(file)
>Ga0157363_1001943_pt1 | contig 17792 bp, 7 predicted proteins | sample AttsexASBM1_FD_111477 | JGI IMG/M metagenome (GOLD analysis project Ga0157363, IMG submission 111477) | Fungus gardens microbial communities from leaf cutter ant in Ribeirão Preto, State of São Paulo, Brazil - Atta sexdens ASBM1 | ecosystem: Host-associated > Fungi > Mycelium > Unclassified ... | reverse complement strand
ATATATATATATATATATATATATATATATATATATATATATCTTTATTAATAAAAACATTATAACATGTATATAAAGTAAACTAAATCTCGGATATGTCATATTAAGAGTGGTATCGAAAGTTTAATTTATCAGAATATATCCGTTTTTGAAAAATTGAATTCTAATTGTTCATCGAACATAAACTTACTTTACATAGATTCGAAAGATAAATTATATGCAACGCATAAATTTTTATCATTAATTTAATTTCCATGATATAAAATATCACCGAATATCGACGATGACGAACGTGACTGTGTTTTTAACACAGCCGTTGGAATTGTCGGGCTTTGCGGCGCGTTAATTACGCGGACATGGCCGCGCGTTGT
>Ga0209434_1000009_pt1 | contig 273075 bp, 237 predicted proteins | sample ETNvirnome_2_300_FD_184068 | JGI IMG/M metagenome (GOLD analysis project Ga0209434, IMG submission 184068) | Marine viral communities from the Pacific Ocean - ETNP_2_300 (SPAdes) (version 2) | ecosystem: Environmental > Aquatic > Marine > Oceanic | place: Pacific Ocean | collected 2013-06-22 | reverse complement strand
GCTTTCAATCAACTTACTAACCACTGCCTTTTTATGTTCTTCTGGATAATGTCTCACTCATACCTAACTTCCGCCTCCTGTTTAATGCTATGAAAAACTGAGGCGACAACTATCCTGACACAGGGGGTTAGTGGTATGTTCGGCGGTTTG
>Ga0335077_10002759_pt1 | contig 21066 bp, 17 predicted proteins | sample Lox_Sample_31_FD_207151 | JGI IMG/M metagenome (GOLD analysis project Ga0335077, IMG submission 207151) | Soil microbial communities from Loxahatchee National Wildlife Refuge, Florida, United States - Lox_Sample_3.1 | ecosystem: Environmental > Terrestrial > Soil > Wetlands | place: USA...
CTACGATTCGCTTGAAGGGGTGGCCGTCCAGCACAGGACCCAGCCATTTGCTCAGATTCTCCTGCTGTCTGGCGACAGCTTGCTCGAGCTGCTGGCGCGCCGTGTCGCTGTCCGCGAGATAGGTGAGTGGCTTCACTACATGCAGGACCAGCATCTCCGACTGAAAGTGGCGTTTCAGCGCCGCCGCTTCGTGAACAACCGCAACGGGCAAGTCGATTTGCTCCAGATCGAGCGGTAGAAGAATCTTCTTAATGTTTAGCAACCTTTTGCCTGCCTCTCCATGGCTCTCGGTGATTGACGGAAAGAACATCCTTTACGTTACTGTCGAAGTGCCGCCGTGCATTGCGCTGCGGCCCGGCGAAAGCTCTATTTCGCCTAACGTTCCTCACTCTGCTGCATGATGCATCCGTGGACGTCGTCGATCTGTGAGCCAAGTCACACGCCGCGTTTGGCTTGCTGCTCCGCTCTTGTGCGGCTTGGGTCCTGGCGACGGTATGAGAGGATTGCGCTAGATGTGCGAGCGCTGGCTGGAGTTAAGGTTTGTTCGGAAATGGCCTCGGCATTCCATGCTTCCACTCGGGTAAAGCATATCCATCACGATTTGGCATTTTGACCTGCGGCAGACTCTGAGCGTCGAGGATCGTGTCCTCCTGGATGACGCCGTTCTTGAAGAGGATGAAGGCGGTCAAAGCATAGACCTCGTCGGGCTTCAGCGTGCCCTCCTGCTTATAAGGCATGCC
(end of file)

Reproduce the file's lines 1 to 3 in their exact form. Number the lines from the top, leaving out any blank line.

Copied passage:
>Ga0157363_1001943_pt1 | contig 17792 bp, 7 predicted proteins | sample AttsexASBM1_FD_111477 | JGI IMG/M metagenome (GOLD analysis project Ga0157363, IMG submission 111477) | Fungus gardens microbial communities from leaf cutter ant in Ribeirão Preto, State of São Paulo, Brazil - Atta sexdens ASBM1 | ecosystem: Host-associated > Fungi > Mycelium > Unclassified ... | reverse complement strand
ATATATATATATATATATATATATATATATATATATATATATCTTTATTAATAAAAACATTATAACATGTATATAAAGTAAACTAAATCTCGGATATGTCATATTAAGAGTGGTATCGAAAGTTTAATTTATCAGAATATATCCGTTTTTGAAAAATTGAATTCTAATTGTTCATCGAACATAAACTTACTTTACATAGATTCGAAAGATAAATTATATGCAACGCATAAATTTTTATCATTAATTTAATTTCCATGATATAAAATATCACCGAATATCGACGATGACGAACGTGACTGTGTTTTTAACACAGCCGTTGGAATTGTCGGGCTTTGCGGCGCGTTAATTACGCGGACATGGCCGCGCGTTGT
>Ga0209434_1000009_pt1 | contig 273075 bp, 237 predicted proteins | sample ETNvirnome_2_300_FD_184068 | JGI IMG/M metagenome (GOLD analysis project Ga0209434, IMG submission 184068) | Marine viral communities from the Pacific Ocean - ETNP_2_300 (SPAdes) (version 2) | ecosystem: Environmental > Aquatic > Marine > Oceanic | place: Pacific Ocean | collected 2013-06-22 | reverse complement strand